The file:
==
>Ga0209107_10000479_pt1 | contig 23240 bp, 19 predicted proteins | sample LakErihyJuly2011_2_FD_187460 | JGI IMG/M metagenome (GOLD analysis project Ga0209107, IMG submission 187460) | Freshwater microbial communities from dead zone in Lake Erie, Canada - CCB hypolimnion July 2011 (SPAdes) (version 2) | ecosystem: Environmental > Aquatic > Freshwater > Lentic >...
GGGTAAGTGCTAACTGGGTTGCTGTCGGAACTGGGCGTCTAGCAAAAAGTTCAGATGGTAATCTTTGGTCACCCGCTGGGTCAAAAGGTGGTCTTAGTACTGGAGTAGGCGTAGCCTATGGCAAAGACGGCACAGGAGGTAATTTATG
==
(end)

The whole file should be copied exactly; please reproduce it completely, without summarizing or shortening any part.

>Ga0209107_10000479_pt1 | contig 23240 bp, 19 predicted proteins | sample LakErihyJuly2011_2_FD_187460 | JGI IMG/M metagenome (GOLD analysis project Ga0209107, IMG submission 187460) | Freshwater microbial communities from dead zone in Lake Erie, Canada - CCB hypolimnion July 2011 (SPAdes) (version 2) | ecosystem: Environmental > Aquatic > Freshwater > Lentic >...
GGGTAAGTGCTAACTGGGTTGCTGTCGGAACTGGGCGTCTAGCAAAAAGTTCAGATGGTAATCTTTGGTCACCCGCTGGGTCAAAAGGTGGTCTTAGTACTGGAGTAGGCGTAGCCTATGGCAAAGACGGCACAGGAGGTAATTTATG